By looking more “real,” I was safer and received less homophobic harassment while navigating daily life. But it also made me more desirable as a drag queen at clubs. When we appear more feminine, customers consider us more beautiful, bar staff take better care of us and managers book us more. Audiences tip us more frequently and with bigger bills.
As a result, there’s a lot of pressure on drag queens to turn to street hormones and “pump parties,” where non-surgical-grade silicone and other materials are injected to achieve feminine curves. While some male performers realize they identify as women and begin to transition, others continue to identify as cisgender gay men. This issue has divided friends in the drag world. Some gay men may feel betrayed or left behind by their close friends who started off as cisgender but later transitioned.
Five years ago, a close drag friend of mine said he was considering getting breasts. This friend identified as a cisgender gay man but noted that, if someone was going to tip them while performing a Beyoncé number, “real” breasts might earn tips in $20 bills instead of $1s.
When your living is largely based on the tipping generosity of your patrons and their perception of how flawless your feminine illusion is, it makes sense that some cisgender gay men feel compelled to have invasive medical procedures that modify their bodies in ways typically done by trans women. Of course, this often comes with horrible side effects. I have known queens to receive silicone injections in their butts, hips and face that were mixed with Fix-A-Flat, glue or cement that hardens and grays over time. I have seen drag performers come back from surgeries performed by back alley doctors who gave them new breasts in the shape of squares with no cleavage. I have had to help a close trans girlfriend save her new silicone hip, pushing it back into place with a rolling pin after it collapsed down her leg.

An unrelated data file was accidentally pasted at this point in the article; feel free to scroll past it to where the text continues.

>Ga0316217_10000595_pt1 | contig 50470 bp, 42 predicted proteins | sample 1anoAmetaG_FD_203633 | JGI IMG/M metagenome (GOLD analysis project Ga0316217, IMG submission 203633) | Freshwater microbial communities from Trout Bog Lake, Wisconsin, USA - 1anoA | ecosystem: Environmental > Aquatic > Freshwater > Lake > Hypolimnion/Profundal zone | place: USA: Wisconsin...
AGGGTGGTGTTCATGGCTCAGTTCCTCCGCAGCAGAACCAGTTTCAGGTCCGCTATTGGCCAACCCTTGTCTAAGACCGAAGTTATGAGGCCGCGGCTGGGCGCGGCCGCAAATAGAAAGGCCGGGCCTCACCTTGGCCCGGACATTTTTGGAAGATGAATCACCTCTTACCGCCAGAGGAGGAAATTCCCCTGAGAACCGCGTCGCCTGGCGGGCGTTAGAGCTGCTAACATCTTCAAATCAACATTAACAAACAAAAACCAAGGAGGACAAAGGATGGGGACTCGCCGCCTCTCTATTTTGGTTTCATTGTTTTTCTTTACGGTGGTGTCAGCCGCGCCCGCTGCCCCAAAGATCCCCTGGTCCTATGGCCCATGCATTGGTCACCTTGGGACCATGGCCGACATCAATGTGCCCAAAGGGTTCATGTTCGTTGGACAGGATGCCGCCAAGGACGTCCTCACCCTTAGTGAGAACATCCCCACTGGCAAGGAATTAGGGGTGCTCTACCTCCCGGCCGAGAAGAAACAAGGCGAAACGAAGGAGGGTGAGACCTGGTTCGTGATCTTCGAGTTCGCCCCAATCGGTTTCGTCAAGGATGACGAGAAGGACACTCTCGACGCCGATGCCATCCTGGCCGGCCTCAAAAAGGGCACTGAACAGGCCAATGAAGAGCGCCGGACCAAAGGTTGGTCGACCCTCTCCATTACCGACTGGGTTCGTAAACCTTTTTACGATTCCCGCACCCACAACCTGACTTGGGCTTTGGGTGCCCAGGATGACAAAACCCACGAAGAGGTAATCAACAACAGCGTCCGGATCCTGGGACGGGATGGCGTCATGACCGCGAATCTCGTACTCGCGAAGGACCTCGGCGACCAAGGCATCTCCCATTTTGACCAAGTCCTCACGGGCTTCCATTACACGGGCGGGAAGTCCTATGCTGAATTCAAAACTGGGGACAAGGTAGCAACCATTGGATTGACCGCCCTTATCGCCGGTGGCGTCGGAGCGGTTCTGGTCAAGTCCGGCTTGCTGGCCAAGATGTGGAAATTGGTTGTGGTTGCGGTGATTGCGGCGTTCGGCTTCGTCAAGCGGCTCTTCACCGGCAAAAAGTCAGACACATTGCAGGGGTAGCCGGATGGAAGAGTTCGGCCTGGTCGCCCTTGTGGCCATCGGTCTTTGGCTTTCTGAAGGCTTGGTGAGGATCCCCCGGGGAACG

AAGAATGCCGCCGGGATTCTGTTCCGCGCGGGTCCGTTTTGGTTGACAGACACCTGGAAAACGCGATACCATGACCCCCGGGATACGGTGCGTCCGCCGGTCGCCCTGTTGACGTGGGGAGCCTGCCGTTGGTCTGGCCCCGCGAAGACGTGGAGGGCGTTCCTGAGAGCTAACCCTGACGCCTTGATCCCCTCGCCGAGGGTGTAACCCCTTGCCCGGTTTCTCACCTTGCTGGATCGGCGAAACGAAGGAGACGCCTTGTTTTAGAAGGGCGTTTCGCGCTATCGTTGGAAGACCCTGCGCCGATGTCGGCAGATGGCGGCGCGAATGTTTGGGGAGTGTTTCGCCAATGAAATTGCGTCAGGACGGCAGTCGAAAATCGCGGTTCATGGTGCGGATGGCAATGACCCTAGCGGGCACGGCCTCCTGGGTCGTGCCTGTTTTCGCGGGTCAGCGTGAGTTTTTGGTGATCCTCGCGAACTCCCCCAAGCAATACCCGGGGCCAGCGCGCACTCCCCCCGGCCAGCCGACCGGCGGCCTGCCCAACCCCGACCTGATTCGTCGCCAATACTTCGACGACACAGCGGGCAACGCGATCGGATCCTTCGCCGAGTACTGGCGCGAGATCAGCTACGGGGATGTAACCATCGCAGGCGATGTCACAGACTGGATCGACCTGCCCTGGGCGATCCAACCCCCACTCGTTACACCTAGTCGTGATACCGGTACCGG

It’s in this reality — one where both cisgender gay men and trans women in the drag world feel pressure to surgically change their bodies — that RuPaul said he would limit his contestants to those who hadn’t begun transitioning. I am grateful for the opportunity that I was given when I was cast on “Drag Race,” but I don’t agree that drag should only be for cisgender gay men.
Trans women are not only equitable competitors on “RuPaul’s Drag Race,” but trans women of color specifically have helped shape and elevate audiences’ highest expectations for drag queens and nightlife performers. Trans women of color have put their bodies on the line. They threw some of the first bricks at Stonewall to demand for our rights and snatched national titles in the drag pageantry scene. They have uniquely coveted spots in the sacred art of femme queen performances in black and Latinx LGBTQ ballroom culture.
Trans women should be allowed to compete on RuPaul’s show no matter where they are in their transition journey, just as RuPaul has allowed cisgender gay men to do for years. Trust me, for trans women, we are just trying to be our most authentic selves.